After some 47 years of surfing, I think the trick to enjoying surfing in Galveston is to embrace what it is. There are a number of classic surfing days here each year, but there’s a lot of days that you have to work for it. This means maintaining a high level of fitness for both those big, nasty days and for those tiny days where you work for every wave.  You’ll want an array of wetsuits for the incredibly variable water temperature that shallow Gulf waters are known for. And you’ll want a diverse quiver of boards that definitely includes either a longboard or a stand-up paddleboard for the tiny days.

But mostly you need a good attitude. One wave makes the session a success, if you appreciate the gifts our beach and ocean have to offer.

GIBP HQ Update

Thirty-nine years ago, as a second-year lifeguard, I watched the current pavilion at Stewart Beach being built. Now we are inside a space that was once a night club, and barely serves our ever-growing operations. The building is almost a decade past its intended lifespan. We’ve thoughtfully considered relocation, but the most cost-effective option is to remain in the existing building until we construct a building that can adequately accommodate our day-to-day operations.  But each year we incur significant costs to maintain a building that is no longer functional and has become a safety hazard as well as an eyesore.  Galveston deserves better.

Galveston’s Beach Patrol covers all 32 miles of beach 24/7/365, intervenes in a half-million potential accidents annually, and serves over seven million visitors and residents each year. We serve more people than beaches in California and Florida with a fraction of the budgets of those agencies.  We also filter between 4 and 5 thousand calls for both EMS and police annually by first responding to medical emergencies and crowd problems, most of which we’re able to “catch and release” without tasking our already overburdened public safety partners. Galveston boasts one of the busiest, challenging, and most visited shorelines in the nation, and the demand increases every year. We will need to keep up.

With more than 140 lifeguards and dispatchers, 120 Junior Lifeguards, and another 60+ volunteers, a safe, 24-hour, all-weather sand-base facility is critical for training, working space, and supervision. To mitigate risk for our children and adults, direct access to the beach and water must be accessible without the danger of crossing Seawall Boulevard while carrying rescue equipment. When covering assigned beachfront zones, rescue vehicles need to stay on the beachfront to relay information and deliver lifesaving equipment while continually protecting beach patrons and guards. An on-beach facility is also critical in providing an unobstructed view to handle weather and medical emergencies, lost children, and command and control of our most populated beach.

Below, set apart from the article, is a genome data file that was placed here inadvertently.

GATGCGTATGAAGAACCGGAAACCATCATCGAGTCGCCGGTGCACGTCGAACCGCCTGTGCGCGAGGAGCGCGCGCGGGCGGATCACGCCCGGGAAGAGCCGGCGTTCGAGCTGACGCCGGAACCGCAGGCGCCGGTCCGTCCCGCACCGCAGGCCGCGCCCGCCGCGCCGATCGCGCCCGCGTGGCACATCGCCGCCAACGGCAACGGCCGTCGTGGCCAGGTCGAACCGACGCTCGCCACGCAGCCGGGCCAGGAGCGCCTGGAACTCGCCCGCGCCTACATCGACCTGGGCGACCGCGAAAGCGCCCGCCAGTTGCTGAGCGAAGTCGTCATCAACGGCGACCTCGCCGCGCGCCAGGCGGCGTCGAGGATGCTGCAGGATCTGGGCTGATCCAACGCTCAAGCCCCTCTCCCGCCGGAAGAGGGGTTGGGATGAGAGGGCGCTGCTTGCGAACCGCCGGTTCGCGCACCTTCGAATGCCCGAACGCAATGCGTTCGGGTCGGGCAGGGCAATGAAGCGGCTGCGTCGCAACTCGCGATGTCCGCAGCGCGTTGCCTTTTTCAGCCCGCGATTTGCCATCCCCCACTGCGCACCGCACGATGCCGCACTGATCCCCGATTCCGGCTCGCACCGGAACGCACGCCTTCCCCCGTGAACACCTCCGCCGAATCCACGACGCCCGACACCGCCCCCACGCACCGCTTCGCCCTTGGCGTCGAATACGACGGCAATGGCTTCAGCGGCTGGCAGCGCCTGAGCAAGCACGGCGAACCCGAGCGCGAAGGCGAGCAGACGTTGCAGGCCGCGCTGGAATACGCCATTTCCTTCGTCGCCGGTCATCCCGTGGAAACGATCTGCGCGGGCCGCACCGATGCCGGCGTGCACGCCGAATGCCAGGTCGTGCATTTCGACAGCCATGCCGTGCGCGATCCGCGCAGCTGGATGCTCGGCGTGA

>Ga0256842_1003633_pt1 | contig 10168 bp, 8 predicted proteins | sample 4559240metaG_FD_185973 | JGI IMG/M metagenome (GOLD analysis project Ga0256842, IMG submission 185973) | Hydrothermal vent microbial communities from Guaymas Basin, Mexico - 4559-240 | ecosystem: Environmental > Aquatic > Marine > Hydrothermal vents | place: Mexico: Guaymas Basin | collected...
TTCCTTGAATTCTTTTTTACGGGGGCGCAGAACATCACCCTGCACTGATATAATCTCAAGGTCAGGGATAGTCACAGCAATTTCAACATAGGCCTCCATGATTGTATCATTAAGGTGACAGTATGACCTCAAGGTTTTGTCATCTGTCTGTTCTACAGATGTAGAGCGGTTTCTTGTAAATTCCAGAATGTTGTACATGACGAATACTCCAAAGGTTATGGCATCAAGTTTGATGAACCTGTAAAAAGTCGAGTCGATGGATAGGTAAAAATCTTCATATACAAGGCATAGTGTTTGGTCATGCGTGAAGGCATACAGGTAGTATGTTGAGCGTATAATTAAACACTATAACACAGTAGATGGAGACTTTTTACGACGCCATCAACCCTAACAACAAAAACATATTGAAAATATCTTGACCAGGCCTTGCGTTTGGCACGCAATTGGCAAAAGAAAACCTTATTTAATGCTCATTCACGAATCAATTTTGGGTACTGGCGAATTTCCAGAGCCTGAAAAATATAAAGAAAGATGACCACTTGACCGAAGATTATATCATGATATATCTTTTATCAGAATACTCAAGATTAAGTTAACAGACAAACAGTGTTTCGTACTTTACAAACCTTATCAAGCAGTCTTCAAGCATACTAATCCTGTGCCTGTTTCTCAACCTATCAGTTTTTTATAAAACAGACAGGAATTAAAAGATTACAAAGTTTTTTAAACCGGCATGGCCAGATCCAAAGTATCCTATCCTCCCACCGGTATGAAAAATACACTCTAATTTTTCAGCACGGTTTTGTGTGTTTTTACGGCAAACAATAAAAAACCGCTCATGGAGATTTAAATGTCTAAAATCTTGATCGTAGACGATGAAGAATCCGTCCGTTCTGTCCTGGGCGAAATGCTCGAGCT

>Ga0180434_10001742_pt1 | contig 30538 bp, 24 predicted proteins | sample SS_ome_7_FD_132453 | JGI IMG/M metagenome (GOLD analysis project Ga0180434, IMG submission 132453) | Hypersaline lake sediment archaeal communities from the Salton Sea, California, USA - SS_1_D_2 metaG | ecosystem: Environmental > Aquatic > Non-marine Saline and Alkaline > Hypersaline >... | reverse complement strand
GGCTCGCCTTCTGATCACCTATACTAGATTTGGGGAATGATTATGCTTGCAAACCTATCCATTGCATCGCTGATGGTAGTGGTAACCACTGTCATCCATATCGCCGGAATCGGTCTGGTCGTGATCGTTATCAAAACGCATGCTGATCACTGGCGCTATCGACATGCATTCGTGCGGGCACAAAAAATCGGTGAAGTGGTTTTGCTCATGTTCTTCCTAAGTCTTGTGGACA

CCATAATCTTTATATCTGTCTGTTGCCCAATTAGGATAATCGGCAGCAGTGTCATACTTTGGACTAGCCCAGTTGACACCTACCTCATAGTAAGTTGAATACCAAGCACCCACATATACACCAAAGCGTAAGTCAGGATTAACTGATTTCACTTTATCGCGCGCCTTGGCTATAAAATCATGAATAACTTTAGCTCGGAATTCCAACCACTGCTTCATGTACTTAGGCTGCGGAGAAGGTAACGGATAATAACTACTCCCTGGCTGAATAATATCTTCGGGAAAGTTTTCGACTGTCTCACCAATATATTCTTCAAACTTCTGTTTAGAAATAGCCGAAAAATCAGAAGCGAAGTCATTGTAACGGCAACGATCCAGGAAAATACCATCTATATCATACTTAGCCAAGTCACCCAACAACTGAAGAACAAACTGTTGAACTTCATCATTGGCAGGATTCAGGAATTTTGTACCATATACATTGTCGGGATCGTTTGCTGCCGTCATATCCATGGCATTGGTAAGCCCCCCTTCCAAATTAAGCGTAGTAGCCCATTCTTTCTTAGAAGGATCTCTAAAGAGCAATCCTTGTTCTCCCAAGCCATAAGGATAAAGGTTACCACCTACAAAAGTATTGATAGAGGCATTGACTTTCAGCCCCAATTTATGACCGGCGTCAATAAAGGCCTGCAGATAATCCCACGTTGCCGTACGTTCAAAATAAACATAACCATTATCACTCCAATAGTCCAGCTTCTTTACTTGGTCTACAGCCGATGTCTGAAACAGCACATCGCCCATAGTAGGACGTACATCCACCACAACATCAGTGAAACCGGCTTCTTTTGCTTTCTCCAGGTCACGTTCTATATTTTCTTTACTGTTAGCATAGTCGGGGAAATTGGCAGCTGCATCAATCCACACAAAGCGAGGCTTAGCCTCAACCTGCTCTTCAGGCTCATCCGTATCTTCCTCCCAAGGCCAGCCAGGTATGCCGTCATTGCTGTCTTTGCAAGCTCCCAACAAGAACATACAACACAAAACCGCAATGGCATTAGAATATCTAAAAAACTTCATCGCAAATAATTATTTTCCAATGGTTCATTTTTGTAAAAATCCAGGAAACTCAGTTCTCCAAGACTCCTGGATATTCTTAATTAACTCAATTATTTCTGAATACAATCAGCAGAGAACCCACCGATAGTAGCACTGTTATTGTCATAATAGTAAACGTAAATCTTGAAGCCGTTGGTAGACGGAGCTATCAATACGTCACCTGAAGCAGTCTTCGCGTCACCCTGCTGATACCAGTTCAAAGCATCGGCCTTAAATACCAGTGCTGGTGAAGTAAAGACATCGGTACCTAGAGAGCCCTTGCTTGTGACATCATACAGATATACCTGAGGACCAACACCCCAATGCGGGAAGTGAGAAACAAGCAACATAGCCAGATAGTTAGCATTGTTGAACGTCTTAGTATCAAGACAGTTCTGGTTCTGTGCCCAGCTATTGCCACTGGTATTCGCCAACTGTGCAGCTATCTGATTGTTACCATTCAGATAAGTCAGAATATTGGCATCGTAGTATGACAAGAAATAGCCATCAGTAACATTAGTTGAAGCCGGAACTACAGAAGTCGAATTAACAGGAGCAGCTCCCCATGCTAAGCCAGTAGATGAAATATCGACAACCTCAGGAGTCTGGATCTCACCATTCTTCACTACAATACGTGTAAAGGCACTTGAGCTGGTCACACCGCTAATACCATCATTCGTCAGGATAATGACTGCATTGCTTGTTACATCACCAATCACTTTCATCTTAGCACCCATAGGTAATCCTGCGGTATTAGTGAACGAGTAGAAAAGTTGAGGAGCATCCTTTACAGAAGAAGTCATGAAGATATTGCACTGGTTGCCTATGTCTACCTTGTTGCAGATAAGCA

The current Park Board trustees have been very responsive to the urgent need for a facility that supports and maintains one of our nation’s most professional lifeguard services. Under their direction we worked with an architecture firm to come up with the schematic design of an incredible professional home for our array of programs that would last 70 years and would include capacity for growth to match the ever-increasing demands placed upon us.  Designed to use natural breezes to provide climate control for sections of it, we can both save building costs now, and operational costs for years to come. Potential for resiliency using even more cost saving renewable energy and repurposed water will be built into the design, which could make this a tourist attraction and educational center for the public in its own right.

We’ve been squirrelling away money in our reserve fund for decades to kick this off. I’m so excited to share this design with our board, the city, and the community of Galveston next week! We trust that, despite everything else going on, we can all move forward quickly together on this critical and historical project. For Galveston.

 

 

 

Moving Into Winter

As the season changes, we shift to winter mode. “Winter mode” isn’t what it used to be, when we would pull everyone off the beach for maintenance and administrative work. Today, we have more patrol responsibilities with increased water and beach visitation and have more professional trainings and certifications to maintain.

The first priority is, obviously the lifeguard towers. Our staff rotates through the patrol and maintenance positions. Each full-time staff member has a couple of areas of specialty such as towers, signs, vehicles, facility management, website oversight, Junior Lifeguards, museum project, public education, administration, etc. However, at times all staff that are not actively patrolling may work together to get something done. Signage and tower refurbishment are the first priority, and everyone helps out. For example, we maintain some 600 signs along the beachfront, so they are often in need of replacing a portion of them after high tide or weather events. Others are more specific. For example, Supervisor/Officer Jeff Mullin handles the bulk of our water safety education talks at schools and community group. Others handle, dispatch, website, medical supplies, rescue equipment, and more.